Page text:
In my visit to the valley of despair, I recognized that I have never been truly desperate. I have never worried about where I was going to sleep. I never worried about where my next meal would come from. I never worried about my whether I was going to live or die. I never had to call out from the depths … because I have never been in the depths. I have never had to call out to God … “Save me!”

            But so many others have. So many others are there now. We can hear them calling out in desperation.

            They wait. They wait for God.

            “To wait” in this case is not what we understand when we think of waiting. It is not waiting for our child to finally get ready for school. It is not waiting for our spouse to finally finish shopping.

            “To wait” is similar to “hope” except that hoping is a feeling. Waiting is an action, it has an object. Waiting is an expectation. In the ancient Hebrew scriptures waiting was urgency and impatience. And that expectation is even more urgent … more intense … when one calls from the depths.

            We wait with anticipation of God’s help. We wait like a watchman awaits the dawn. The watchman sits at the city walls, or the city gates, and watches for danger. The watchman strains to see threats in the total darkness of the night. The watchman waits for that first light to break on the horizon.

            From the depths we wait for God.
            From the depths we wait to see the light pierce the darkness.
            From the depths we wait for the ability to see hope and promise once more.

            And the promise of the song is that God is there. Whether or not the circumstances and mere happenstance are of our own making, God is there. God is not standing next to a giant tote board chalking up all of our failings. God is not there marking up all of our mistakes. God is not tallying up all of our iniquities so that they can be held against us.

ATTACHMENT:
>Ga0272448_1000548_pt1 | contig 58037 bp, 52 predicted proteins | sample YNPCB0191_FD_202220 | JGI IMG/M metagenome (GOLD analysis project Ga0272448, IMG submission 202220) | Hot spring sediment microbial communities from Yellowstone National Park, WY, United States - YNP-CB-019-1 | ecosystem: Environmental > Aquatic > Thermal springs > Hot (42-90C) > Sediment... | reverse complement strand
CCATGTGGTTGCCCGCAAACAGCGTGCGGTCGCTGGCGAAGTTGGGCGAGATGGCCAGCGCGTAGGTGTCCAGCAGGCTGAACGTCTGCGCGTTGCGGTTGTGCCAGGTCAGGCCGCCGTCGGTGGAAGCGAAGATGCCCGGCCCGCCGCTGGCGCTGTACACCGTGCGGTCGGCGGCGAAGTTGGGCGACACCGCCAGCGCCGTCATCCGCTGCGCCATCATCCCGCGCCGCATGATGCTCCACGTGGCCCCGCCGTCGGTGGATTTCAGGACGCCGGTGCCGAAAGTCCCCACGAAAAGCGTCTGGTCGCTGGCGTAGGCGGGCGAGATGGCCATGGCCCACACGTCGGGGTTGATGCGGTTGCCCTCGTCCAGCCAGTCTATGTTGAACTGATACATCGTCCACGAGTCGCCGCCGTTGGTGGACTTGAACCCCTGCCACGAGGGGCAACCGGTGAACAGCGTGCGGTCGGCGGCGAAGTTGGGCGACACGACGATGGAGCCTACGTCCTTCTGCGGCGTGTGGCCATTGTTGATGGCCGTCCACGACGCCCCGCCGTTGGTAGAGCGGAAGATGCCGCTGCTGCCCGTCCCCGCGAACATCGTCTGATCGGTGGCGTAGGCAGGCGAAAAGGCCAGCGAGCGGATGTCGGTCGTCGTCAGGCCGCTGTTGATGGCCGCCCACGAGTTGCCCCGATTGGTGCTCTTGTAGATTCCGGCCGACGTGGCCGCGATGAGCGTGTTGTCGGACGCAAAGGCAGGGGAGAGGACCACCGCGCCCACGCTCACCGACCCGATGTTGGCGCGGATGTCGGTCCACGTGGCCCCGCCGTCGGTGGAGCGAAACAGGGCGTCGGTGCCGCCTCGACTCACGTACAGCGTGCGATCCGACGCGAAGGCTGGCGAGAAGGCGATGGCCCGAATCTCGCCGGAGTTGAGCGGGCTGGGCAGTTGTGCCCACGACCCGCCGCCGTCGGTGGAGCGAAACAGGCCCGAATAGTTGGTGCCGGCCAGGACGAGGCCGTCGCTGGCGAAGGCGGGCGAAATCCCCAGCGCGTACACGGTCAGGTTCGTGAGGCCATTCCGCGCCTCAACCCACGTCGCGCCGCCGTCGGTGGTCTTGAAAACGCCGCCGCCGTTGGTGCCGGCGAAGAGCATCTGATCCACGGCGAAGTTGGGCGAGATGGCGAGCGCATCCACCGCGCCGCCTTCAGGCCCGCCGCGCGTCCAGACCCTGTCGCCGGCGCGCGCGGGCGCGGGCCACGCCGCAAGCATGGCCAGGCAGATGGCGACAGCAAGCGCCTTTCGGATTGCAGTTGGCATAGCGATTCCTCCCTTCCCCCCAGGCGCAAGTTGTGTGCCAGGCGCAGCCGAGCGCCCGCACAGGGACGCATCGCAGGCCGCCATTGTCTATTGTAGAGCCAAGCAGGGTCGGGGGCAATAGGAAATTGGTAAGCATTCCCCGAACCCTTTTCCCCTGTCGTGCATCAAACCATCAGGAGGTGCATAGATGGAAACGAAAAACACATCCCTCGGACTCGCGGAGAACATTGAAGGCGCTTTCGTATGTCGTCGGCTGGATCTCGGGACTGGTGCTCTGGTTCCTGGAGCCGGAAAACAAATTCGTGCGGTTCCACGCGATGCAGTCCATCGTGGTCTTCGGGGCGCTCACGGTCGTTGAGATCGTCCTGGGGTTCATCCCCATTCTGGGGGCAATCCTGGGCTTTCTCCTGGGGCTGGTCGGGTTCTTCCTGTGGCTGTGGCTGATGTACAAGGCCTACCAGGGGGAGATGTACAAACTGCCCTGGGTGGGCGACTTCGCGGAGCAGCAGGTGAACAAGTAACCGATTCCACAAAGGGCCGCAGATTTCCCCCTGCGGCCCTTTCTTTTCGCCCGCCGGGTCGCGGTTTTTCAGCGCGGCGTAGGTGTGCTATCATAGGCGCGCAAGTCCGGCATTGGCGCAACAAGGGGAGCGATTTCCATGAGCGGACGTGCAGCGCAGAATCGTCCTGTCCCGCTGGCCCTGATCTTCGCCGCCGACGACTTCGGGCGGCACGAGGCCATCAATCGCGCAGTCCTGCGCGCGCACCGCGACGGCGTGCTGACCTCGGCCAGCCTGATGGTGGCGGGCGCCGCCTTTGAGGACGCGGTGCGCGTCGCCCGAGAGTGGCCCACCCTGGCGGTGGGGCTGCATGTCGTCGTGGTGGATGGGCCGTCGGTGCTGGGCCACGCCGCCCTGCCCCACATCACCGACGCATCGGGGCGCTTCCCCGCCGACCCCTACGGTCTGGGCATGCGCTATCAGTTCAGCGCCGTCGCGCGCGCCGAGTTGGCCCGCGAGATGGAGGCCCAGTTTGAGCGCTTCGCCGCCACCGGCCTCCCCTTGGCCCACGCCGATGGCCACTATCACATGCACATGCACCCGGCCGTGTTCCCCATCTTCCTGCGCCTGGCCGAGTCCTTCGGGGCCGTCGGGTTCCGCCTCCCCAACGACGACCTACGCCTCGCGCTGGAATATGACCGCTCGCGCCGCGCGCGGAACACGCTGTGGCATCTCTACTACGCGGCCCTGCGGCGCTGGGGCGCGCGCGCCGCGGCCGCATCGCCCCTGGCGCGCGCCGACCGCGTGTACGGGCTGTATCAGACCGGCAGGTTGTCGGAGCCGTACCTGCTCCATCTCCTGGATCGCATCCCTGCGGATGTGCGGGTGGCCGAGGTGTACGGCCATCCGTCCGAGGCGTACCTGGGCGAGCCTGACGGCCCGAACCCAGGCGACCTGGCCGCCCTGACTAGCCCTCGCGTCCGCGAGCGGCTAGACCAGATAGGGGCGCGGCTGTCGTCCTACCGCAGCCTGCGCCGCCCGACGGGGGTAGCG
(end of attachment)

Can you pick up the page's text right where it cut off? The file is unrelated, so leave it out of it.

God is there. God is here. God is offering us love and grace. All of our failings are not held against us. Instead, they are opportunities for grace and forgiveness.

            This was in contrast to some of the pagan gods and goddesses. The ancients believed that those gods and goddesses were watching them, waiting to pounce upon them, to punish them and terrorize them. Those people lived in constant fear of doing wrong.

            But the God of this psalm, Yahweh, is not a god with a little ‘g’. Our God, Yahweh, will go into the depths with us. God will seek us out and lift us up. God does not say, “Well … you made that mess. Live in it. Good luck climbing out of that hole.”

            I told this story a couple of years ago, so if you already heard it, please bear with me. When I was ten years old, my family was up here in Ocean Park. My mother was on the faculty of the Youth Conference at Oceanwood. I decided to go to the beach for a swim. I got to the beach and much to my surprise, it was mostly empty. That never happens in Ocean Park in August. It happened that day because a storm was moving in.

            I walked right past the warning signs about rip tides and under-tow and went into the water. And as one might expect, within minutes I was in trouble. I was being dragged out by the under-tow. The waves kept pushing me under. I was gasping for breath. And there was no one there to save me … or so I thought. I could see the two people standing on the beach watching me … but doing nothing. That was the closest that I can recall to feeling desperation.

            Suddenly, a young woman grabbed onto me. She held my head above the waves and brought me safely to the beach. She did not say, “Hey, tough luck kid. This is a mess of your own making. Did you not see the signs?” No, she simply saved me.

            God does not tally up our iniquities. If that was the case, there would not be hope for anyone. No one could ever measure up. God offers grace, not punishment. God offers us faith rather than fear. God offers us hope rather than despair.

            God’s love offers us freedom.

            God loves us even when we are the cause of our own struggles. God is there … God is here … offering steadfast love and amazing grace. There is nowhere that we can go in all of creation where God is not there. Even in the valleys of our own creation, God is there.

            God says, “Do not fear.” God is with us. God is for us. God is ever ready to hear our cry. God will save us from the depths of despair.

            Out of the depths we call out to God. God says, “Do not fear. I am here. I am with you.”

            No matter what you may be going through. Do not fear. God is here. Amen.


Congregational Church